I’m doing a project that requires parking in downtown Raleigh, NC. I knew a garage spot was going to cost around $100/month. McLaurin Parking has exclusive management contracts on city-owned and private parking garages throughout most of downtown Raleigh. Given its virtual monopoly, I wasn’t expecting a huge level of customer service from McLaurin.
Paula, the new employee at the front desk, proved me wrong. Here’s the email I sent to her manager the next day:
I’m writing to let you know how helpful Paula Myers was on Thursday afternoon. I’m doing a short-term consulting project in downtown Raleigh and needed a parking spot near 2 Hannover Square. At 28, this is the first time I’ve needed to pay for long-term parking.
I’d visited McLaurin’s website but wasn’t entirely sure what to expect. And frankly, since you have exclusive management contracts on effectively all of the garages nearby, I wasn’t expecting a high level of service, even for something that costs $1,200/year. Paula proved me wrong.
She was helpful, friendly, and patient. Paula answered all my questions and ensured the whole process went smoothly, both on the phone and in person. The timing makes her service even more impressive — I got in at 4:50 and left shortly after 5:00, but I never got the sense that Paula was trying to rush me out the door. I was surprised to learn that she recently joined McLaurin, since she seemed to know what she was doing.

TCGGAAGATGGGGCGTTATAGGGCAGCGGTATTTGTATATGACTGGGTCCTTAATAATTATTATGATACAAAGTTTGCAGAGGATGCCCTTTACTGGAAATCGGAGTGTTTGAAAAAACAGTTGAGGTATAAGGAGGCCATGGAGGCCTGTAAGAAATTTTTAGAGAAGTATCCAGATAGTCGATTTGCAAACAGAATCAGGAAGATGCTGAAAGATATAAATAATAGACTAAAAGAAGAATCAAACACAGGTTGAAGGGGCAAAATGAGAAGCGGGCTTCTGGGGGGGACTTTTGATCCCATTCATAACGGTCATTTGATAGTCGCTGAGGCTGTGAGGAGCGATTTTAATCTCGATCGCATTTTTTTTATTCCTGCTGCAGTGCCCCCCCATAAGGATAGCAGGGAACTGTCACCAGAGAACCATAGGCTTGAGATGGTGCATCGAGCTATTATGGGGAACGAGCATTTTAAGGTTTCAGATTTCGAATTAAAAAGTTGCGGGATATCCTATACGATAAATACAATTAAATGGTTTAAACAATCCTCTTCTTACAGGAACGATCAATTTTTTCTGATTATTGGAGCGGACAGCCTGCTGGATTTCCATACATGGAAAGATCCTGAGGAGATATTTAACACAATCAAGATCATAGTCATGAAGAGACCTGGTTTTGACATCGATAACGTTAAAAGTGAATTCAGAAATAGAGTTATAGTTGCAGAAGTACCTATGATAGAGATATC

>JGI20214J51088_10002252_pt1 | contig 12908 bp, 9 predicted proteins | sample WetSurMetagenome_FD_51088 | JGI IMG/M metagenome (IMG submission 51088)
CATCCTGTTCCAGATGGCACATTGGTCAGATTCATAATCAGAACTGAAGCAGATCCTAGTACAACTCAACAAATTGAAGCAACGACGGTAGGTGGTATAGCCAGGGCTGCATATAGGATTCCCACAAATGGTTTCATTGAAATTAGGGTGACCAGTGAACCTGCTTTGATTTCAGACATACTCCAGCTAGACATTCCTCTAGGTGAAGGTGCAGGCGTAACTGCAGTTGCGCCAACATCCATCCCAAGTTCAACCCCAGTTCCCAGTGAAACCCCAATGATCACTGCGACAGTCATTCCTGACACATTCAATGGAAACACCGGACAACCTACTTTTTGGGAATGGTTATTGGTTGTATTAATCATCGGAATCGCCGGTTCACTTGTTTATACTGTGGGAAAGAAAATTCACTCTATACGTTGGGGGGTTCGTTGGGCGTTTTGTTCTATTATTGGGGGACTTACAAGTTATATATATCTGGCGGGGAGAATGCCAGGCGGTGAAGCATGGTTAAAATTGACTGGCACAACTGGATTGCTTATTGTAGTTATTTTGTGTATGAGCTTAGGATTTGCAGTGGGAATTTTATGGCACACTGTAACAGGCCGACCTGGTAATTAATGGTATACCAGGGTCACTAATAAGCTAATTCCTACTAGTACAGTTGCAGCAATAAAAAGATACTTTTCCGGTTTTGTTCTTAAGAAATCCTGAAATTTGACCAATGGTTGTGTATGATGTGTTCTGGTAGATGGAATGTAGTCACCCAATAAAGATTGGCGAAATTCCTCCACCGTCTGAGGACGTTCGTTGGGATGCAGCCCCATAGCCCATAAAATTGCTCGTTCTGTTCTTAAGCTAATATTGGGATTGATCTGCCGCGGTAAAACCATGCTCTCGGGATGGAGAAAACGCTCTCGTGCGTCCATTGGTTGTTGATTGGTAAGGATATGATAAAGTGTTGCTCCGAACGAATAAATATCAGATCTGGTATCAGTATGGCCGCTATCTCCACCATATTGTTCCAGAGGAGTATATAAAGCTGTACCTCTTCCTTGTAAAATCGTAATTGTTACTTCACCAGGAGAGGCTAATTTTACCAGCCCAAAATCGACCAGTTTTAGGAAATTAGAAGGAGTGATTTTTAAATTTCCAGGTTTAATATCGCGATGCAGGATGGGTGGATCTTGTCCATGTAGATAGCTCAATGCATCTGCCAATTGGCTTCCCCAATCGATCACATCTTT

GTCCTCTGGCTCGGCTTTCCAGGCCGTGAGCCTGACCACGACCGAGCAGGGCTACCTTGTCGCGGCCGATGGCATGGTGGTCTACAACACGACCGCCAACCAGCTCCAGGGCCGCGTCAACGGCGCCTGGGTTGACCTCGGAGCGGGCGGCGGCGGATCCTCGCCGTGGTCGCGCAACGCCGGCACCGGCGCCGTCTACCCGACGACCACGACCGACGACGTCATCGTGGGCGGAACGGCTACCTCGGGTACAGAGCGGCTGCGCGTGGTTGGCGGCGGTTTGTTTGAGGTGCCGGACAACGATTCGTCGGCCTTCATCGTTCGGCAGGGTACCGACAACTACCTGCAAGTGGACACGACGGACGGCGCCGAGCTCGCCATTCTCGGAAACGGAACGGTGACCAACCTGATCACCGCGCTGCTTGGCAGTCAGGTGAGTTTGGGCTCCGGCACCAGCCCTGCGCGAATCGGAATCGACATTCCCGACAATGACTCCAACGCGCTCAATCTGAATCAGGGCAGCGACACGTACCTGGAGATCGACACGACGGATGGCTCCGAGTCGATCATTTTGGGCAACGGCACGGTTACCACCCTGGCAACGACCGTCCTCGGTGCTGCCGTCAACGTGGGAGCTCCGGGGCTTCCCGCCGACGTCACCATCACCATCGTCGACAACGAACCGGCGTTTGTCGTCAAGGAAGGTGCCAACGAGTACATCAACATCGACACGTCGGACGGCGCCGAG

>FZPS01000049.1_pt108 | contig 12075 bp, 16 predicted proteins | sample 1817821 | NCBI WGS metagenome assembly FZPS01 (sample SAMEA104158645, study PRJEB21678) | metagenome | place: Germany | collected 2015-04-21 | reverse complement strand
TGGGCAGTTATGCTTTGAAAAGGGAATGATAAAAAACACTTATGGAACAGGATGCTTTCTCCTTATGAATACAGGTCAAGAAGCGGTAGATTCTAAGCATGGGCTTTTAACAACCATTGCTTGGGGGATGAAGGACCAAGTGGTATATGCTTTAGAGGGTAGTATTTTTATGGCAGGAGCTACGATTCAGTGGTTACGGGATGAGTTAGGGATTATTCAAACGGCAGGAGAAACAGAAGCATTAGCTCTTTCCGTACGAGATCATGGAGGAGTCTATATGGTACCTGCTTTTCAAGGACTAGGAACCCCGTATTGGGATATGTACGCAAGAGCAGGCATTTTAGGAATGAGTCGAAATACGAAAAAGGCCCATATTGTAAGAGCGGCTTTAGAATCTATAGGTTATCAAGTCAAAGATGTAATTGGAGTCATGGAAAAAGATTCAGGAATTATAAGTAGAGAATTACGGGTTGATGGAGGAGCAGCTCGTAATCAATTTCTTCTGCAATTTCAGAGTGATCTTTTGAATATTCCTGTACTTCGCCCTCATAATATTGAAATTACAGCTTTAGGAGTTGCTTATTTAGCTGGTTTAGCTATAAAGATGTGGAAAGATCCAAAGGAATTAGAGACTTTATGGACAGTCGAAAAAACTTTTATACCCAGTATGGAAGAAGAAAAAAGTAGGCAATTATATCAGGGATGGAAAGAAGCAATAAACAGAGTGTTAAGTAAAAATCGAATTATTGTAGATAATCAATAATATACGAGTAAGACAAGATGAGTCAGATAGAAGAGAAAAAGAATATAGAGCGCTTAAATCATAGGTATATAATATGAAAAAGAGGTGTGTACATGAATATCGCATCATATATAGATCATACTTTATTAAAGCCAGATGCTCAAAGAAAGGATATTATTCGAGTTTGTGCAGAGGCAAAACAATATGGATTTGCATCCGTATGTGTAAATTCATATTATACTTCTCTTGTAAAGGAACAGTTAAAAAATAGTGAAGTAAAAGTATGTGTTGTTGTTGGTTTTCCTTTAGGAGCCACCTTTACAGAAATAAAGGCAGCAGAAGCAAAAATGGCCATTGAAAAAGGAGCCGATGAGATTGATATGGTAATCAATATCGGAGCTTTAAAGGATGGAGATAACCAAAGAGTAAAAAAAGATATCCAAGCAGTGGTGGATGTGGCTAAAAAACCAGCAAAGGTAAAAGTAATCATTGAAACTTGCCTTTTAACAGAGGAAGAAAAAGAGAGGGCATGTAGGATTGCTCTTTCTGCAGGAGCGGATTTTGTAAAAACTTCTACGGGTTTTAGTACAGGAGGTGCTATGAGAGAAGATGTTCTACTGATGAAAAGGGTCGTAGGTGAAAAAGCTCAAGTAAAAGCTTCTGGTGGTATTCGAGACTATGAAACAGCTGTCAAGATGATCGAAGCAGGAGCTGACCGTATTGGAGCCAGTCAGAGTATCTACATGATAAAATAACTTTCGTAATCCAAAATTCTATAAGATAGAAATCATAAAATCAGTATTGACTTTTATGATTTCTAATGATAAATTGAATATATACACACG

Congrats on finding such a customer-friendly employee. I wanted share my experience with you and I hope she’s recognized for her attitude.
After expecting a horrible or indifferent experience, I was happily surprised. I was also pleased to learn that the parking contract has a 10-day cancellation notice, instead of the 30-day notice that the website mentions.
When her manager replied to my message, he noted, “We rarely hear about the things our employees do right so it is really nice to get emails like these.”
I’m a firm believer in sending a kudos note to a person’s manager, or asking for a phone or store rep’s supervisor, to let them know when their employee did an above-average job. I do it a few times a month — it costs me nothing, aside from staying on the line or in the store a few extra minutes, but the feedback makes a difference for the person who went above and beyond. Saying thank you is free.
Do you share positive feedback with a frontline employee’s manager?